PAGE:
Along with my seven colleagues on the Rapid City Historic Preservation Commission, I urge the Rapid City School District to adopt a facilities plan that places greater value on Rapid City’s many tight-knit neighborhoods. While we applaud the district’s recent plan update to keep Wilson open (for now), our intention here is larger and hinges on the importance of community-centered schools in creating connected, healthy, and economically vibrant neighborhoods.
Due to its architectural significance as well as its vital role within the surrounding neighborhoods, we urge the district to fully incorporate a rehabilitated Wilson Elementary into the facilities plan. To support this goal, our commission stands ready and willing to provide technical assistance to the district. To guide the plan forward, we can explore case studies of successful renovations, retrofits, and additions to historic school buildings that brought life and value to the communities they serve.
While we think Wilson is the most architecturally significant building in jeopardy of closing, it is not the only neighborhood school whose closure would be detrimental to its neighborhood and to Rapid City at large. Wilson, Robbinsdale, Canyon Lake, and Horace Mann are all community-centered schools built in the pre- and post-war eras that helped shape the identity of Rapid City neighborhoods. While some of those facilities may not be suitable for preservation, the central, unifying role of the schools contributes to a strong sense of unity and belonging in the neighborhoods that are served by them. We support efforts to rebuild these schools, and pledge to help explore options that make sense for the Rapid City School District.
Borrowing from a seminal research paper, Helping Johnny Walk to School, we encourage you to consider that neighborhood schools:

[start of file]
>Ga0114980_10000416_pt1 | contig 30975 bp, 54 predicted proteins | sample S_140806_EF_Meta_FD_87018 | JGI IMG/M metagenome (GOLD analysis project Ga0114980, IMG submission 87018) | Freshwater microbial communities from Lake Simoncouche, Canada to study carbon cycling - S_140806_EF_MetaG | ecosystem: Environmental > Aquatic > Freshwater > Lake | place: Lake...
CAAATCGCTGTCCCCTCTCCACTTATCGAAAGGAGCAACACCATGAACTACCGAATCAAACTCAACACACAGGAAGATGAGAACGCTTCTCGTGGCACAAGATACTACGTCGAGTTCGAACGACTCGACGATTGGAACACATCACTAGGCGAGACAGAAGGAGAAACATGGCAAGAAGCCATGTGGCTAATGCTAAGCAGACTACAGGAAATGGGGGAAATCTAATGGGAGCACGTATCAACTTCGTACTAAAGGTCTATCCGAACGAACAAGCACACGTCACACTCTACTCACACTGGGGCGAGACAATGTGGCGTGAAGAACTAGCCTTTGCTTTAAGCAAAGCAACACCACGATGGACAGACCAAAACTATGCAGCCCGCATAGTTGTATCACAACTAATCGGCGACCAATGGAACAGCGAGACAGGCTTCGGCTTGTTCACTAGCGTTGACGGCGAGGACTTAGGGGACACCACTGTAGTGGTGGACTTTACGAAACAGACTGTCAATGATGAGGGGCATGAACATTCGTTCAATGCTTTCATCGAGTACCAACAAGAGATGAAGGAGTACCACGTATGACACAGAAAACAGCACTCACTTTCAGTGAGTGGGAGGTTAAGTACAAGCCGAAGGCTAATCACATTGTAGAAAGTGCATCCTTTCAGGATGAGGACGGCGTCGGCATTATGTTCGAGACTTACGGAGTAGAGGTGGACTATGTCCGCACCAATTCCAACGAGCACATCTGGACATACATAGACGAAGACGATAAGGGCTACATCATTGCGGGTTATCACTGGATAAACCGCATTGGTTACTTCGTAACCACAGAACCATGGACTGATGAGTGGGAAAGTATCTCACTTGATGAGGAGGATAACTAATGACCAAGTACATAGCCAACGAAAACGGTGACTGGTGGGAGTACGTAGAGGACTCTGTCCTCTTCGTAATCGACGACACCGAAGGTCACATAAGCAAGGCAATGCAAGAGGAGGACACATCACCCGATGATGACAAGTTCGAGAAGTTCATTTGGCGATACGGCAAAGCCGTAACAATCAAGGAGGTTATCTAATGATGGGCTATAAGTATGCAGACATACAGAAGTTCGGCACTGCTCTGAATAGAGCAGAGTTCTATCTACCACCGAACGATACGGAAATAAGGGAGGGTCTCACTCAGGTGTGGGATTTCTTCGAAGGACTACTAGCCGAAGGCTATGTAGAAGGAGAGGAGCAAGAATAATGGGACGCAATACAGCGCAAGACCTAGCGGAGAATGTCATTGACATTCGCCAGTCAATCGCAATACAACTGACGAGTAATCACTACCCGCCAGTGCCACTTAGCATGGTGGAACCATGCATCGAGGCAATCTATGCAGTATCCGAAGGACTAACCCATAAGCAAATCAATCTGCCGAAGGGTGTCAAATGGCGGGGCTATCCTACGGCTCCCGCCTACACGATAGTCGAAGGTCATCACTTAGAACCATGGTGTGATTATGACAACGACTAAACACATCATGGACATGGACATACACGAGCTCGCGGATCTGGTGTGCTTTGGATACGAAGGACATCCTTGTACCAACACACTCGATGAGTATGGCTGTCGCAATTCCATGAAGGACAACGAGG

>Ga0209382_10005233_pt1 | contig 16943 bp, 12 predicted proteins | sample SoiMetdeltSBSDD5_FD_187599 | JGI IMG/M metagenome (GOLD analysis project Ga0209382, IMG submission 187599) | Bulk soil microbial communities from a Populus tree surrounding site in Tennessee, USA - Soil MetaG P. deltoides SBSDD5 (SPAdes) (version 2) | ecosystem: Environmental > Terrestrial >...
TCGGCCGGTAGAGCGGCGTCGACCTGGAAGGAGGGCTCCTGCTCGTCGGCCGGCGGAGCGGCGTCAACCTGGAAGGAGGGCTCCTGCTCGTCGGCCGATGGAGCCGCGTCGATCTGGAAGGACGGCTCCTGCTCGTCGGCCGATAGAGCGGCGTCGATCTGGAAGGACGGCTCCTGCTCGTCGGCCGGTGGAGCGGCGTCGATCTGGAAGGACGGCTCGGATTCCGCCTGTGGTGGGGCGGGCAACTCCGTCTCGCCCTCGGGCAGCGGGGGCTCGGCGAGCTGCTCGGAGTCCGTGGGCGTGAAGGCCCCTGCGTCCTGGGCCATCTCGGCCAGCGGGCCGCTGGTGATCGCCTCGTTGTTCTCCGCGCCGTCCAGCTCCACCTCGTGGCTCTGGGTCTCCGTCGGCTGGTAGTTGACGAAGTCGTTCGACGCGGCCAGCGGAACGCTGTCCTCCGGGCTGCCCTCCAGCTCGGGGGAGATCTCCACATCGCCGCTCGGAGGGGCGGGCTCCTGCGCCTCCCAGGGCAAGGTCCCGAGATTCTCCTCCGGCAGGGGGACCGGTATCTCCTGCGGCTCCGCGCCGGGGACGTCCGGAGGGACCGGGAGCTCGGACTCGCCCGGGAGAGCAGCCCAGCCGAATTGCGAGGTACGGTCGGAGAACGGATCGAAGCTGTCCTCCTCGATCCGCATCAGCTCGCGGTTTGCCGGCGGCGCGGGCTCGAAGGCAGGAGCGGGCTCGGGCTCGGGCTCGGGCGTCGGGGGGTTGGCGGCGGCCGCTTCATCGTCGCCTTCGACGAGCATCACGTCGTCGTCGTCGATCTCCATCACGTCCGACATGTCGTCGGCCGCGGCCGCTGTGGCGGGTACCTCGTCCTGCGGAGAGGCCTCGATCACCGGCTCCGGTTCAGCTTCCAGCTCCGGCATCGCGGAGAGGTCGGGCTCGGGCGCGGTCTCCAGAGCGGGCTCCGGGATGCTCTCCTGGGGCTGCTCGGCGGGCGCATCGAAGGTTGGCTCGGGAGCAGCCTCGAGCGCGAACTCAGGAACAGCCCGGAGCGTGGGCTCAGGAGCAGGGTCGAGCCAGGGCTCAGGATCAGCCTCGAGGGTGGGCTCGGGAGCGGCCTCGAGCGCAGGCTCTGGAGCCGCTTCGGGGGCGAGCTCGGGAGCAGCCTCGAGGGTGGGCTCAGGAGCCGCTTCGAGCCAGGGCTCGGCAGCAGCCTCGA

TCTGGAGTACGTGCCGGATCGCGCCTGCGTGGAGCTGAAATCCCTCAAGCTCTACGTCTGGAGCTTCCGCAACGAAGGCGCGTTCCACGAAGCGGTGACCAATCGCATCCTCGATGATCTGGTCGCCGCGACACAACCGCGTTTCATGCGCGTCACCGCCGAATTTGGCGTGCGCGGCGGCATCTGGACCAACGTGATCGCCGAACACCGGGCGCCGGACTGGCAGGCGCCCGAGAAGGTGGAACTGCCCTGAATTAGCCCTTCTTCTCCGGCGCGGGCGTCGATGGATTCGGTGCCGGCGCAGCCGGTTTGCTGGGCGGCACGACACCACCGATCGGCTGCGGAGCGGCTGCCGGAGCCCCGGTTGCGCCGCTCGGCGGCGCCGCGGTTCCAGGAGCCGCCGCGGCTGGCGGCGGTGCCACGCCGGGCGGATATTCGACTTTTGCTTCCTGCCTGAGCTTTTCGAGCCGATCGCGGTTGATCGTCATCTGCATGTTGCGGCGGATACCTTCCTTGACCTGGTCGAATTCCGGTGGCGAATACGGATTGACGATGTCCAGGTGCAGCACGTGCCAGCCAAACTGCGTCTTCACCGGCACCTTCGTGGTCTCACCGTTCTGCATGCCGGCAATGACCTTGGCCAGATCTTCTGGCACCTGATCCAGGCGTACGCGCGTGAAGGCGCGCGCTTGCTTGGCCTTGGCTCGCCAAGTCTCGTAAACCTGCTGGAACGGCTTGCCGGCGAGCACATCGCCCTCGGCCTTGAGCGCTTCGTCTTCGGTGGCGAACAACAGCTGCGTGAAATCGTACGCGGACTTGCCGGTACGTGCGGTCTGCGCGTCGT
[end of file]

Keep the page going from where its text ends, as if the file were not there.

- Encourage close ties with community members because residents of all ages can ably utilize the schools.
- Offer educational benefits because attendance and extracurricular participation are typically better.
- Increase property values, which encourages continued public and private investment in a neighborhood.
- Save on construction and operating costs by sharing facilities and utilizing existing infrastructure.
- Offer location efficiency and safety by reducing travel times, traffic congestion, and traffic accidents.
- Encourage healthier families due to increased walkability and access to school activities.
The decision to replace neighborhood schools with suburban campuses will impact the collective sense of place for generations. There are a host of reasons to avoid relying too heavily on suburban schools:
- Far-flung schools increase road congestion and strain on infrastructure.
- Distant locations requiring bus or auto transportation reduce opportunities for physical activity for both children and adults.
- Connections between school and community are weakened by distance, especially for economically disadvantaged families and those with two parents working full-time.
- Demolishing and abandoning schools in existing communities decreases property values and diminishes the tax base.
We humbly ask you to consider the many students who participate in enriching school activities because they can walk or use a public bus to attend, offering access that is equitable to all students, regardless of the resources available to their family. Think of all the times our school buildings are hives of activity before, during, and after the school day because they are located within our densest and most diverse neighborhoods. Pause and consider the range of local residents who use school facilities because they are multi-purpose resources that can be utilized by all, regardless of age, income, or demographics.
We want to be part of the district’s coalition to support a successful Vote Yes campaign, but we need to make sure the district is committed to a plan that supports our under-resourced families and reinforces the historic fabric and neighborhood vitality of our great city. We look forward to working with the district to fully develop a plan that equitably serves the needs of all community members and continues to help Rapid City’s children and families grow and thrive in inclusive, community-centered schools.Feature photo from Rapid City Area Schools
John Riker, Assoc. AIA, is a design professional in Rapid City who has a keen interest in architecture’s ability to create inclusive spaces and promote social justice. He is currently transitioning from private practice to a role as a project manager in the public sector. Among his community engagements, John is the chairperson of the Rapid City Historic Preservation Commission, as well as an AIA South Dakota Board Member. John is a combat veteran, and he continues to serve in the Air National Guard.